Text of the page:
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One Year Later: Recovery Act Making an Impact

Christina Romer, Chair of the Coucil of Economic Advisers, talks about the successes of the Recovery Act on the first anniversary of President Obama signing it into law.

Today is the first anniversary of the American Recovery and Reinvestment Act of 2009.  The Recovery Act is the biggest, boldest, anti-recession fiscal policy action in American history.   After a year, its impact on the economy is apparent.  As discussed in Chapter 2 of the Economic Report of the President, the trajectory of the economy has changed dramatically, thanks in large part to the Recovery Act.  The CEA estimates that the Act has raised employment relative to what it otherwise would have been by between 1½ and 2 million as of the fourth quarter of 2009.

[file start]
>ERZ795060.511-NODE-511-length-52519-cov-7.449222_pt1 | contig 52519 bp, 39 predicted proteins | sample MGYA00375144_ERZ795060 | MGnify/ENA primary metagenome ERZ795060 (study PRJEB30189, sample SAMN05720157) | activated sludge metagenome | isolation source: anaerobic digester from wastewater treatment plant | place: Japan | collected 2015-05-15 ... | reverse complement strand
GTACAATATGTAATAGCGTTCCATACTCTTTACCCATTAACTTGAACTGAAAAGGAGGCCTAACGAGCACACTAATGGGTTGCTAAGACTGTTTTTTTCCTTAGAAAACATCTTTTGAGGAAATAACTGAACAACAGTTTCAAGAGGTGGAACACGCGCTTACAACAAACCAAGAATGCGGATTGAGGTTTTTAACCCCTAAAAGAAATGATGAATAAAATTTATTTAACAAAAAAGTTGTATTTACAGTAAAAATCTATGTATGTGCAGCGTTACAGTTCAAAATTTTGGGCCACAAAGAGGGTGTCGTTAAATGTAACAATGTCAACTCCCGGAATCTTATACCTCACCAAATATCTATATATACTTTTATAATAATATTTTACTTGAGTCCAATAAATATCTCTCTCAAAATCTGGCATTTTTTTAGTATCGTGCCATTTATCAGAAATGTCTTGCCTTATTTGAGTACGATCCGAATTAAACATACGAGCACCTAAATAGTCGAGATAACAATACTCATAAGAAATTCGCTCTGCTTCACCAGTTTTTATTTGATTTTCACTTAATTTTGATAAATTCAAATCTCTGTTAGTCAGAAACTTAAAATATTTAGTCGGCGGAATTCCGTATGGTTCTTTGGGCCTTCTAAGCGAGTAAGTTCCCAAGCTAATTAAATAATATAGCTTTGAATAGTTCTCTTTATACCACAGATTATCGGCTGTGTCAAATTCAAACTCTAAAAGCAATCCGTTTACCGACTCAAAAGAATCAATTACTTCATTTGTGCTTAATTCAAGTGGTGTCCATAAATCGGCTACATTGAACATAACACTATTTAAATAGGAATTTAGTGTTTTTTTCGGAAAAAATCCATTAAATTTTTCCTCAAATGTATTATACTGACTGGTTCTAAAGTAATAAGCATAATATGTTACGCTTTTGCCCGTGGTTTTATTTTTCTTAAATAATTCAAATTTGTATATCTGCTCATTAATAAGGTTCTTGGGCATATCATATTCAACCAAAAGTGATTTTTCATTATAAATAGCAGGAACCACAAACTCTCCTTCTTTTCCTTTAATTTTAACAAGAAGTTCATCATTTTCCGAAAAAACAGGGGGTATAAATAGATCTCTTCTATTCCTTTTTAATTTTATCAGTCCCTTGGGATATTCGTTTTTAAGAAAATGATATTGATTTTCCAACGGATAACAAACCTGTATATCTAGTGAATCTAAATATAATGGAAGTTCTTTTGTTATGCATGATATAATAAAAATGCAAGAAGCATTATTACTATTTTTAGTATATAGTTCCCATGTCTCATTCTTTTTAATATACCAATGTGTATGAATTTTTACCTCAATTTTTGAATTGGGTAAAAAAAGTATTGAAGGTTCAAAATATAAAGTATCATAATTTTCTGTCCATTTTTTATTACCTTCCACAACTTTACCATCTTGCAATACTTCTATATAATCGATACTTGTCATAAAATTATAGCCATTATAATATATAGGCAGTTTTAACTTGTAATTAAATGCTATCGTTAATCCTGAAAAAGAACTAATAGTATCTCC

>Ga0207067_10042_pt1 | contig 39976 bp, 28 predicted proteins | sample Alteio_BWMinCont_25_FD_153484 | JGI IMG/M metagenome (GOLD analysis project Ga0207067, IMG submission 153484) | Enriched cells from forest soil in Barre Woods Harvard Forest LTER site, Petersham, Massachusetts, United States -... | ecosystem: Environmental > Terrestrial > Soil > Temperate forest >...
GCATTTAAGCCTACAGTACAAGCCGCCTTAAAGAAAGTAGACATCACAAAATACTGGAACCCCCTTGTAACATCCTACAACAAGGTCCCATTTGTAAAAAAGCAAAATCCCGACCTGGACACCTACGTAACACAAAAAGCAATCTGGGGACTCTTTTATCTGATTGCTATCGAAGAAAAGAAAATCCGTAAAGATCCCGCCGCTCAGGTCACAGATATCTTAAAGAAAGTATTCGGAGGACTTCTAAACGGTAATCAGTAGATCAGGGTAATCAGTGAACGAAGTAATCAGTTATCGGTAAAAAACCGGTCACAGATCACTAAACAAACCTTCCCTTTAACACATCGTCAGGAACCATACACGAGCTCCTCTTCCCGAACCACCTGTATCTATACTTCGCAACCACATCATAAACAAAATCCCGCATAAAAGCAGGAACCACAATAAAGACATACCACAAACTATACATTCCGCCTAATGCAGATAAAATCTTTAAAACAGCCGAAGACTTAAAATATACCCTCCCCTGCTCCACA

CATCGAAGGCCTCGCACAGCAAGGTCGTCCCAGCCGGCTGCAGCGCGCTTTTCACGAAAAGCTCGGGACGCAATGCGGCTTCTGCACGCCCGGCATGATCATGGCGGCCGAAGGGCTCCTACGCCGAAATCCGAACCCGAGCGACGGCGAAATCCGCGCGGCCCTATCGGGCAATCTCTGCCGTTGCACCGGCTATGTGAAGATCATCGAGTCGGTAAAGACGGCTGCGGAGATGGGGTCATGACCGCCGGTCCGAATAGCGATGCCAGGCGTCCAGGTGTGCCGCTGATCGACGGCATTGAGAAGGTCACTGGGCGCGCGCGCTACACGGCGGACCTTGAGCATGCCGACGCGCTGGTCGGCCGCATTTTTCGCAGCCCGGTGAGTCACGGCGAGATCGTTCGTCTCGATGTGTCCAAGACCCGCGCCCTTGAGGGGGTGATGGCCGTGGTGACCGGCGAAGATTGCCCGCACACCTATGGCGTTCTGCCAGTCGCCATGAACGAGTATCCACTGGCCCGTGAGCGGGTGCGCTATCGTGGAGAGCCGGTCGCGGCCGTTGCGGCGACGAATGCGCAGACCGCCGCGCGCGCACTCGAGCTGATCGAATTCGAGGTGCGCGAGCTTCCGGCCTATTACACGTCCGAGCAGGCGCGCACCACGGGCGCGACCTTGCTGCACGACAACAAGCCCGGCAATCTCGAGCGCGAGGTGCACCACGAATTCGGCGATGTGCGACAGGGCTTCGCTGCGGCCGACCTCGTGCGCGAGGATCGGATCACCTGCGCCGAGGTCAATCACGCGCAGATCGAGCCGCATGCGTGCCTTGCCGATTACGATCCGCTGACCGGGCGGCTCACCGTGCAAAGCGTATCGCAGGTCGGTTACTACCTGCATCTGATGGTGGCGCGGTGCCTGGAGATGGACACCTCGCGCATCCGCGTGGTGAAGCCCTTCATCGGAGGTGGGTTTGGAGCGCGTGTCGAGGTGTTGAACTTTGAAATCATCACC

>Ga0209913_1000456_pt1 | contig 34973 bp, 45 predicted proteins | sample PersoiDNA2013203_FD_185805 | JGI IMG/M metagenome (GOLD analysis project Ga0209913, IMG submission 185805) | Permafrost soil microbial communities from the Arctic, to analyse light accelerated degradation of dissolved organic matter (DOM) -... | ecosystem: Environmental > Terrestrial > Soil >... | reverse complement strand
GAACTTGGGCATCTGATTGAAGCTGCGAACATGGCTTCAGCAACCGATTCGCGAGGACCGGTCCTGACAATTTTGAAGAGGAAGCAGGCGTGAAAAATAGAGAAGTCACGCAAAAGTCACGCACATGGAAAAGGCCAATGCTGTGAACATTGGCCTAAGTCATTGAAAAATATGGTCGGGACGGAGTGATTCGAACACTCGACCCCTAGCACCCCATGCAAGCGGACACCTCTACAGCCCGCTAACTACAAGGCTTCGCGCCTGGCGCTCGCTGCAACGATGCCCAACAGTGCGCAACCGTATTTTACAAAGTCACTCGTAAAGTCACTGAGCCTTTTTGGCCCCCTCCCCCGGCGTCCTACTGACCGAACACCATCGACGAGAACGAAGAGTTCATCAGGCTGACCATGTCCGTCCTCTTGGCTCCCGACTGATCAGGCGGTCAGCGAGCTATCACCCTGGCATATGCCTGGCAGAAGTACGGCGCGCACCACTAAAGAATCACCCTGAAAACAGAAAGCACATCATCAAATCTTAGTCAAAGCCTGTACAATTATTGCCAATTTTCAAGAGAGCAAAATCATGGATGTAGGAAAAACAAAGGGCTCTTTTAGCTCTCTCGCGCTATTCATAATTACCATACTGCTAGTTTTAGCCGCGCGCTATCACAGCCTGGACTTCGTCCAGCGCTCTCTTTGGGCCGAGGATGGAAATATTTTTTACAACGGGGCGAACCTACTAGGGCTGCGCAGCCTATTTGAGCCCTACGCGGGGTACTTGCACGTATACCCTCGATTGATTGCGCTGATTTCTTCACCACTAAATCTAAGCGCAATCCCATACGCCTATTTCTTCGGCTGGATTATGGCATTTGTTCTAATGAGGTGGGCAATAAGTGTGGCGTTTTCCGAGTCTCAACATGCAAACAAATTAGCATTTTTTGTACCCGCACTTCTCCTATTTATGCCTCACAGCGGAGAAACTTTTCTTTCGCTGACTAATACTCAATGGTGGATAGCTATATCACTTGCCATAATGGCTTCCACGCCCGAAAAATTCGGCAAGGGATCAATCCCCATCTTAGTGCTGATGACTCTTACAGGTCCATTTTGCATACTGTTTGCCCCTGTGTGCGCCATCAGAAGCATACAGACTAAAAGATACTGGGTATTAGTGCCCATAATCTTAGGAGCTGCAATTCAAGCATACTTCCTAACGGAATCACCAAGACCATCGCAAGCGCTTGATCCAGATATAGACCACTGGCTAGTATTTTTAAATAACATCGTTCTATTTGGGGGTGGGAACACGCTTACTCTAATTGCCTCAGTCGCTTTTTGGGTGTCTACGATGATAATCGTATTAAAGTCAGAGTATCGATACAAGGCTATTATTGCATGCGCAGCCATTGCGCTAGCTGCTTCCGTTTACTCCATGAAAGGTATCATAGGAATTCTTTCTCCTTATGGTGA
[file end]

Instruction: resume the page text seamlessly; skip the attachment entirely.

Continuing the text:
Estimated Effect of the Recovery Act on Employment

February 17, 2010.

It has also played a key role in turning GDP from falling to rising again.  These estimates and conclusions are echoed by private sector analysts across the ideological spectrum and by the nonpartisan Congressional Budget Office. 

The Recovery Act provided a tax cut to 95% of working families, helped state and local governments keep teachers and first responders on the job, cushioned the fall in income for unemployed workers, and made pioneering investments in the future of our economy.  For details about the impact of the Recovery Act, please read the CEA’s Second Quarterly Report.  This report not only discusses the overall economic impact of the Act, it highlights one area of particular investment – clean energy.  By investing more than $90 billion in energy efficiency, clean energy manufacturing, renewable electricity generation, grid modernization, R&D, and other clean energy programs, the Recovery Act is helping to jump-start the transition to the clean energy economy.”

Recovery Act Clean Energy Appropriations by Category

February 17, 2010.

Christina Romer is the Chair of the Council of Economic Advisers